Wednesday, September 13, 2017

Has Texas fixed the death penalty?, and other notable Texan commentary on the justice system

A few items, while I have you:

Views of the system from the perspective of the punished
These recent opinion pieces from Texans with experience on the wrong side of the justice system merit Grits' readers attention:
Discussing drug abuse and families
Meanwhile, with tens of thousands of drug overdose deaths making national headlines, Texans Care for Children this fall in Austin will launch an interesting-looking three-part discussion series on drug abuse, families, and public policy. For state-level policy folk in Texas, it's a good time to be thinking about this sort of big picture analysis more than a year out from the next legislative session. Between Gov. Abbott vetoing Good Samaritan legislation in 2015 - and the Lege declining once again in 2017 to pay for expanded treatment services through reduced incarceration of drug users - it's pretty clear most Texas pols don't yet feel comfortable addressing drug abuse through any but a tough-on-crime lens. Advocates will need new strategies, alliances and messages to get much further. 

Is Texas on the way to fixing its death penalty?
Finally, Pat Metze, a Texas Tech law prof, looked at criticism of Texas' death penalty system in a recent law review article and thinks the Legislature is on its way to solving the problem!! As luck would have it, your correspondent worked on many of the initiatives he's lauding - mostly innocence-type work - which he frames as responses to concerns raised in a 2013 American Bar Association report that was critical of several aspects of Texas' capital-punishment system.

But the Legislature didn't view its innocence work through a capital frame, and it's at best a stretch to attribute anything they did as a response to critics of capital punishment. By contrast, most of those innocence reforms could only be passed because they weren't framed as specifically affecting capital cases.

For the most prominent example, the Texas state fire marshal ultimately was happy to correct erroneous arson science and conduct a comprehensive review of disputed cases. But initially, debates over arson science were framed around the case of Todd Willingham, who was executed based on flawed arson testimony in the face of his claims of innocence. The resulting culture-war brouhaha nearly caused then-Gov. Rick Perry to disband the Texas Forensic Science Commission, the FSC's general counsel revealed to a recent national gathering. That pattern has been consistent - reforms can often happen in Texas if they're not about the death penalty or other hot-button culture-war topics - which is why it's odd to portray Texas as acting specifically to correct flaws in the capital punishment system.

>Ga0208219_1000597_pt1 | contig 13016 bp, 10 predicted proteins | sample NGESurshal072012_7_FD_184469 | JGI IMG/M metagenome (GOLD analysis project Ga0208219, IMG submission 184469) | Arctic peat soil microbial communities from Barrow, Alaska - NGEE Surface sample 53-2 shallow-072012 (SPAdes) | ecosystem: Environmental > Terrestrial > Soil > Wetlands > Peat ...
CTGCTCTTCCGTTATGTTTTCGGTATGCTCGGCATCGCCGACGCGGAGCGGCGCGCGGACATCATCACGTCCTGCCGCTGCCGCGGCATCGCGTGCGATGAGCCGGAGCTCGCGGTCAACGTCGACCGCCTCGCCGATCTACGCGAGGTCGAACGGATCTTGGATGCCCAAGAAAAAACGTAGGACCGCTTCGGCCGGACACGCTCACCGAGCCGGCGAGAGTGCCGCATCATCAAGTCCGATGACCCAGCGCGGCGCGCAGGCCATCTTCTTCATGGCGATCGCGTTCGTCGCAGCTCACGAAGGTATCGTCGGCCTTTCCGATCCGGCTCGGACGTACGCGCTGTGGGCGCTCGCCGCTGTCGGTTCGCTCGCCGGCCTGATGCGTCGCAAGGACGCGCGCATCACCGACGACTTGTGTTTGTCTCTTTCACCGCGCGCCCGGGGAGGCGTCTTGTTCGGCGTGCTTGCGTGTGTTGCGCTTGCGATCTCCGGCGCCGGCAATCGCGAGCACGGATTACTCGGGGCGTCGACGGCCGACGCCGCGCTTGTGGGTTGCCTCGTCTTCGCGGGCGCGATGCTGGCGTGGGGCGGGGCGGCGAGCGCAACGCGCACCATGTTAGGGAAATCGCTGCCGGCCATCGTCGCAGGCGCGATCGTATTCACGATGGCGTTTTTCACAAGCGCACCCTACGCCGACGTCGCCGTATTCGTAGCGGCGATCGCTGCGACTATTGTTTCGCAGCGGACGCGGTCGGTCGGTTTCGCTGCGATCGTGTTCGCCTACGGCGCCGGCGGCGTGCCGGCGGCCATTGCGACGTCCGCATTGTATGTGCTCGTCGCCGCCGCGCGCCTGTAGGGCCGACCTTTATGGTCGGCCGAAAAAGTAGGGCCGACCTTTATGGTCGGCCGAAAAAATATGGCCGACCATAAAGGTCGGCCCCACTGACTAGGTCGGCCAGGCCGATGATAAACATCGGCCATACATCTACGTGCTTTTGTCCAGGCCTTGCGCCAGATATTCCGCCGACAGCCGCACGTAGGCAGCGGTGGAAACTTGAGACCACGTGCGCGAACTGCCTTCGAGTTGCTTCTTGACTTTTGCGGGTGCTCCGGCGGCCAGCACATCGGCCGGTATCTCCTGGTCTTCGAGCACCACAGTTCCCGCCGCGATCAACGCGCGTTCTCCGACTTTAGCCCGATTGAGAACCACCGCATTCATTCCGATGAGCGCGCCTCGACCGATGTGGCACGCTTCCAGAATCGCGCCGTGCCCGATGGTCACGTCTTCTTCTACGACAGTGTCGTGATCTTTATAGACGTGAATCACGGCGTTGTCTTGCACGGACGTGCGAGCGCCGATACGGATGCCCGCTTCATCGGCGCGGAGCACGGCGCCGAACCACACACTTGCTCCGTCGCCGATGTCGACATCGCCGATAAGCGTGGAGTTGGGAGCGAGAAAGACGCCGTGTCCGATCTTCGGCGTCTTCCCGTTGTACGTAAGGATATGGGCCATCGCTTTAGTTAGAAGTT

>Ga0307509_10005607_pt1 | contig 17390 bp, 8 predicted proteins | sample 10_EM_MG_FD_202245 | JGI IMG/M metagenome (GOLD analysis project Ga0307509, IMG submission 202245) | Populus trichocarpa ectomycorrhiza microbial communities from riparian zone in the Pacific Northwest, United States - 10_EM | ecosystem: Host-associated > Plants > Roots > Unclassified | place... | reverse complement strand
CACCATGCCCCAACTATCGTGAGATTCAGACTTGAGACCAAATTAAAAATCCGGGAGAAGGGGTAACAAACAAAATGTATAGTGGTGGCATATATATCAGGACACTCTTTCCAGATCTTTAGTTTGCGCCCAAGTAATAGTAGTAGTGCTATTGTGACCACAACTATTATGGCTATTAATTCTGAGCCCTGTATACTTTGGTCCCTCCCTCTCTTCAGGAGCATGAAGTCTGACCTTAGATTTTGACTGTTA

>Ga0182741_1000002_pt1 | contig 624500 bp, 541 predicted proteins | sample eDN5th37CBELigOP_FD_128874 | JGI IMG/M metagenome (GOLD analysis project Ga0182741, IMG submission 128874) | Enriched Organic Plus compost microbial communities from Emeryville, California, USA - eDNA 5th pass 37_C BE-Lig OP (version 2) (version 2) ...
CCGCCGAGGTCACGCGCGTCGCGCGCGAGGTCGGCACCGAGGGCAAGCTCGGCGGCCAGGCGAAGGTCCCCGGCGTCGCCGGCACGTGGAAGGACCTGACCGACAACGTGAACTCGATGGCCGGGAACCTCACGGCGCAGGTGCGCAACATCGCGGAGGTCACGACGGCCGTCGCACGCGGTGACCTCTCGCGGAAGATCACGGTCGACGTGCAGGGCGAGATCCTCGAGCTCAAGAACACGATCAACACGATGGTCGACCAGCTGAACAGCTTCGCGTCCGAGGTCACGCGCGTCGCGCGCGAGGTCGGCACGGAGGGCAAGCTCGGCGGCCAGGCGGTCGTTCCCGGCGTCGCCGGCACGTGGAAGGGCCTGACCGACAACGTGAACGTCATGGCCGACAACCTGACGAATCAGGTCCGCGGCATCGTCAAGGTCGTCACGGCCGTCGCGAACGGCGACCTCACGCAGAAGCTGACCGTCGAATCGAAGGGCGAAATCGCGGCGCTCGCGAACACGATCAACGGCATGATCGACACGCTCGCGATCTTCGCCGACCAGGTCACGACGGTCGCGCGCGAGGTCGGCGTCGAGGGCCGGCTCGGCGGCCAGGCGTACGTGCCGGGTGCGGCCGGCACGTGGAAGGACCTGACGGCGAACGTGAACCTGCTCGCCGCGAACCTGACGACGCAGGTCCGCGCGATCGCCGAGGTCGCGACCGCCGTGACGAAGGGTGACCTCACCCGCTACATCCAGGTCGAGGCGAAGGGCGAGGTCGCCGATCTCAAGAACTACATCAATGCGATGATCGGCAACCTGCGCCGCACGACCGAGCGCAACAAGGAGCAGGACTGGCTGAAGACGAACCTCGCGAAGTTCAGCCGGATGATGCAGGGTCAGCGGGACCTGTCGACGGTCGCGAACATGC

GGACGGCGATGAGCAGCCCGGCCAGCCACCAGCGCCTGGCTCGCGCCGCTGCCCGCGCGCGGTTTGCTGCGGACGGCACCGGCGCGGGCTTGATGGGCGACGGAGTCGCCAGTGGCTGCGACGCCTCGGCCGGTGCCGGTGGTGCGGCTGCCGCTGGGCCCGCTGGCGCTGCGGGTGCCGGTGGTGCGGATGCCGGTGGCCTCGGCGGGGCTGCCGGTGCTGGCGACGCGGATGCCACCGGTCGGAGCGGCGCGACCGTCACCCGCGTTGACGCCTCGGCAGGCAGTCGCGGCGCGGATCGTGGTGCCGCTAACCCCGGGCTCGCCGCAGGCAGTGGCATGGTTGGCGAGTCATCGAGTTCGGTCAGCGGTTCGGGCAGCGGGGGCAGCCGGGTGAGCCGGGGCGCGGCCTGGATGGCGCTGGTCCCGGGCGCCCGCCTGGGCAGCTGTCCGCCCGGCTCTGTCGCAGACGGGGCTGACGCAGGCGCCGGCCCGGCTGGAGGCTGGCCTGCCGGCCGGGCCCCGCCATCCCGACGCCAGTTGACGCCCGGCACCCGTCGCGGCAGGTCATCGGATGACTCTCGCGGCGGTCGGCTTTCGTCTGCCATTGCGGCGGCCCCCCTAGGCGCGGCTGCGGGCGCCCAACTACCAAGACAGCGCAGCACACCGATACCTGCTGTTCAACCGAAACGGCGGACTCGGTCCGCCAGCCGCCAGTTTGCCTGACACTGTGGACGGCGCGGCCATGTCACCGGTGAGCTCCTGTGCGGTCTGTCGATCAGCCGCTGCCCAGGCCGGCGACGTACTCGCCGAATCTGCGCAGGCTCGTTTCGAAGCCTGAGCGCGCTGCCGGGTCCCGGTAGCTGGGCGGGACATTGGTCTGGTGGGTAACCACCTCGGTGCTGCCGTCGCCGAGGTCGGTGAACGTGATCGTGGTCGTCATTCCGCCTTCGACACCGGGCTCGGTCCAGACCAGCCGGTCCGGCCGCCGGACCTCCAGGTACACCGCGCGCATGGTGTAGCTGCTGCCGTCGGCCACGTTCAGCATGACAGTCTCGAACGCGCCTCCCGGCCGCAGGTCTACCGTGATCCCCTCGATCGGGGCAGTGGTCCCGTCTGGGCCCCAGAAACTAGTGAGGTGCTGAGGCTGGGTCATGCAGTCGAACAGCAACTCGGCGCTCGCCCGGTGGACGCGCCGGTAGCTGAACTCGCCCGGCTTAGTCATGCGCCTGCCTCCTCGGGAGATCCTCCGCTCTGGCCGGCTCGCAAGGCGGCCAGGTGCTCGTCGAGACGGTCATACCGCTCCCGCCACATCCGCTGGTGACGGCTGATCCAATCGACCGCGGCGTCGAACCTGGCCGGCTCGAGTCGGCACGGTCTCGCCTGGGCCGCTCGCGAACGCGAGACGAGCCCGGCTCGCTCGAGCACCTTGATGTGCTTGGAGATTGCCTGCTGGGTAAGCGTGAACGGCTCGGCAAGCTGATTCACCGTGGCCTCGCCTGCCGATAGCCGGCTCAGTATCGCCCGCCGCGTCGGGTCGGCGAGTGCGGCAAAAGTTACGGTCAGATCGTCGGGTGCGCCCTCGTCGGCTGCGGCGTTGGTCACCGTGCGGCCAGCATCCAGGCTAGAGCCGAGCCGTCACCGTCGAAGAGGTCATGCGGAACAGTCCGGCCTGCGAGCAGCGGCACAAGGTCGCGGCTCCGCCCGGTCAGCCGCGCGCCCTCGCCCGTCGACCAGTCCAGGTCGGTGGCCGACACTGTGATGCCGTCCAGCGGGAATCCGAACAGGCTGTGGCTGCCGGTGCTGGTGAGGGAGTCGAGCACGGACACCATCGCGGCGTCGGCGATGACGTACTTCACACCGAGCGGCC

Given that the US Supreme Court has taken to bench slapping the Lone Star State two or three times per year on death-penalty matters (e.g., Moore, Buck, etc.), the perspective Prof. Metze offers here definitely qualifies as a revisionist view. A capital-attorney friend who'd seen Metze's article told me it made her "blood boil."

In that light, I teasingly asked Grits' contributing writer Jennifer Laurin, one of the authors of the 2013 ABA report, whether this means "Mission Accomplished!" She responded, "The short answer is that Texas has made big strides on innocence reform, and continues not to touch anything that redounds to the exclusive benefit of capital defendants. And actually I think the analysis in the article bears that out." More on this later, for sure, but I wanted to flag the link.

4 comments:

Steven Seys said...